the room gathering dollar bills from the hands of patrons, she gets a feel for

the crowd. During the show I saw, she elicited gasps from brunchers as she

showed off her feminine curves.

Bevvy burger; photo by Jeff Rawles.

McKenzie is perfectly happy playing

to her straight fans at Bevvy. She knows that the venue is different, and

that’s fine by her.

“Even though it’s not a gay bar the staff

and patrons there are absolutely amazing. So very friendly and accommodating,”

she says.

But there is also another aspect that Bevvy

patrons may not be aware of —

some of McKenzie’s co-stars are trans. Recently

there has been some criticism about trans women doing drag, especially when it

comes to RuPaul’s Drag Race. But at Bevvy they are welcomed with open


“They do identify as female,” says

McKenzie. “I love my trans brothers and sisters. We have a new cast

every month and that includes my trans brothers as well.”

On the day I went, Nikki Knowles and Naomi

St. James, both trans women, stunned the crowd with their revealing costumes.

There was no clear demographic of straight or gay patrons at a glance, but that

didn’t matter; everyone was having a great time.

The other part of drag brunch is the food,

and Bevvy has made a menu of pretty tasty items. From breakfast dishes that

range from chilaquiles to churro waffles to avocado toast, the list is pretty

extensive. I had the Brunch Burger and a Diet Coke. But the cocktail menu is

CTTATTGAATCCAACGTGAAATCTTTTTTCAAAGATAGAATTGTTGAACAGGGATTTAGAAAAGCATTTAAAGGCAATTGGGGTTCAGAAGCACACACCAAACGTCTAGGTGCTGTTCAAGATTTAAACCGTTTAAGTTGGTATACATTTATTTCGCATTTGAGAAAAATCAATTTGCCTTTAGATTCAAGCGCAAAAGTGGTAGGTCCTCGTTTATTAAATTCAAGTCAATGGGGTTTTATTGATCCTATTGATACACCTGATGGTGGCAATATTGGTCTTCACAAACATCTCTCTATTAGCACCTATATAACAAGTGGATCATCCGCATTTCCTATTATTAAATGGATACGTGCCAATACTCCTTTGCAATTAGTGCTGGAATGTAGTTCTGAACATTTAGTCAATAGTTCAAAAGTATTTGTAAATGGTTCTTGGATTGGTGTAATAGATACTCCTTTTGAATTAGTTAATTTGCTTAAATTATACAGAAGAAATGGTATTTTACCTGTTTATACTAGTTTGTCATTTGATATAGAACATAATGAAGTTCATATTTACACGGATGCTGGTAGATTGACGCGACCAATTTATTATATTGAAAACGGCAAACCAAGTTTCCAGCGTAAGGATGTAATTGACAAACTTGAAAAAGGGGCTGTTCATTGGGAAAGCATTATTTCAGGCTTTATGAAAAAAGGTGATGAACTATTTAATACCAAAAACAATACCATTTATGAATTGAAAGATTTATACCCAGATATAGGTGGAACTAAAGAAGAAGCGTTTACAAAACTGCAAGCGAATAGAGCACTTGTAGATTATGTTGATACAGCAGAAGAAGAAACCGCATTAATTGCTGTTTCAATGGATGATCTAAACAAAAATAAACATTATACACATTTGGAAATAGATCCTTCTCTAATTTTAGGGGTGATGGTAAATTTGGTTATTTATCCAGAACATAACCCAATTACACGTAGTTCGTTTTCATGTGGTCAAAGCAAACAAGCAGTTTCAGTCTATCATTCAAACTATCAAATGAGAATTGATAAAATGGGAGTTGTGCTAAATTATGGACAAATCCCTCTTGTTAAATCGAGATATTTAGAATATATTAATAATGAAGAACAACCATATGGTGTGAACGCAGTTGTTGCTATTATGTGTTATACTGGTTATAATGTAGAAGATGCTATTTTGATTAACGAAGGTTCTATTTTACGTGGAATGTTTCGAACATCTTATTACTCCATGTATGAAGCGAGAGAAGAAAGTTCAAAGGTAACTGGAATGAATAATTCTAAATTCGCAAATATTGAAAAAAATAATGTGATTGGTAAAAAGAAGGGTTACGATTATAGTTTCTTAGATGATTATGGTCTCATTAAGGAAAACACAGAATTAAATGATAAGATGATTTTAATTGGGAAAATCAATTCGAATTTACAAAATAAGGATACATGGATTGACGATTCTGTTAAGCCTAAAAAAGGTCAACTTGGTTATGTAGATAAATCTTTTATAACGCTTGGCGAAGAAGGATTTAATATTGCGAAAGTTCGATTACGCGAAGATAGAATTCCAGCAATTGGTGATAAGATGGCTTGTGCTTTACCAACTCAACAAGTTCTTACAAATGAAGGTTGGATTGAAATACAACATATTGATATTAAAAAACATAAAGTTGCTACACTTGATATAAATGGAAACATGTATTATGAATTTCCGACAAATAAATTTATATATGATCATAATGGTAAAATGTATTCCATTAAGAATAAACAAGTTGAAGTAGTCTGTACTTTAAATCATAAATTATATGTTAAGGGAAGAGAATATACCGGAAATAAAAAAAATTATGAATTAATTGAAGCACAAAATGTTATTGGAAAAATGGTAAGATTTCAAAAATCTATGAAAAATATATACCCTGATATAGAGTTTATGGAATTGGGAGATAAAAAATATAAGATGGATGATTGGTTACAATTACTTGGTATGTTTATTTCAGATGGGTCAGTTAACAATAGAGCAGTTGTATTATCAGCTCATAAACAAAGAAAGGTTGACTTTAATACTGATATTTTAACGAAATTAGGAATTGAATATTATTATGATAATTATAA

filled with specialty drinks, or if you prefer the traditional route a mimosa

will set you back $8 a flute.

Bevvy Uptown isn’t a very big place and the “stage” is placed up toward

the entrance which makes it hard for people sitting in the back booths or

T-tops to see. It doesn’t appear to have been built as a showplace, but

the entertainers stroll around the room and interact with the guests during the

extensive show.

Since this isn’t a designated gay bar or

nightclub, the patrons come from all walks of life. I noticed representation

from the gay community and its allies. There was no disrespect except from the

queens who let adults-only zingers fly much to the delight of the attendees who

seemed to want more.

With all of its success, Bevvy is sticking

to its schedule, but have added another drag entertainment tradition.

“As of now, we do not intend on adding more

shows a month,” says Loewenhagen, who personally looks forward to it.

“However, following the success of our Drag Brunch we have added Drag Bingo to

our list of monthly events.”

As for McKenzie, who will also host bingo,

these events are more about fun than where they’re held.

“The staff and management of the bevvy are

so welcoming to all the performers and patrons,” she says. ”When you are

comfortable and safe at an establishment, you can easily put on a great show.”

Bevvy Drag Brunch happens every third Saturday of the month at Bevvy Uptown, 5600 North Seventh St. #100, in Phoenix.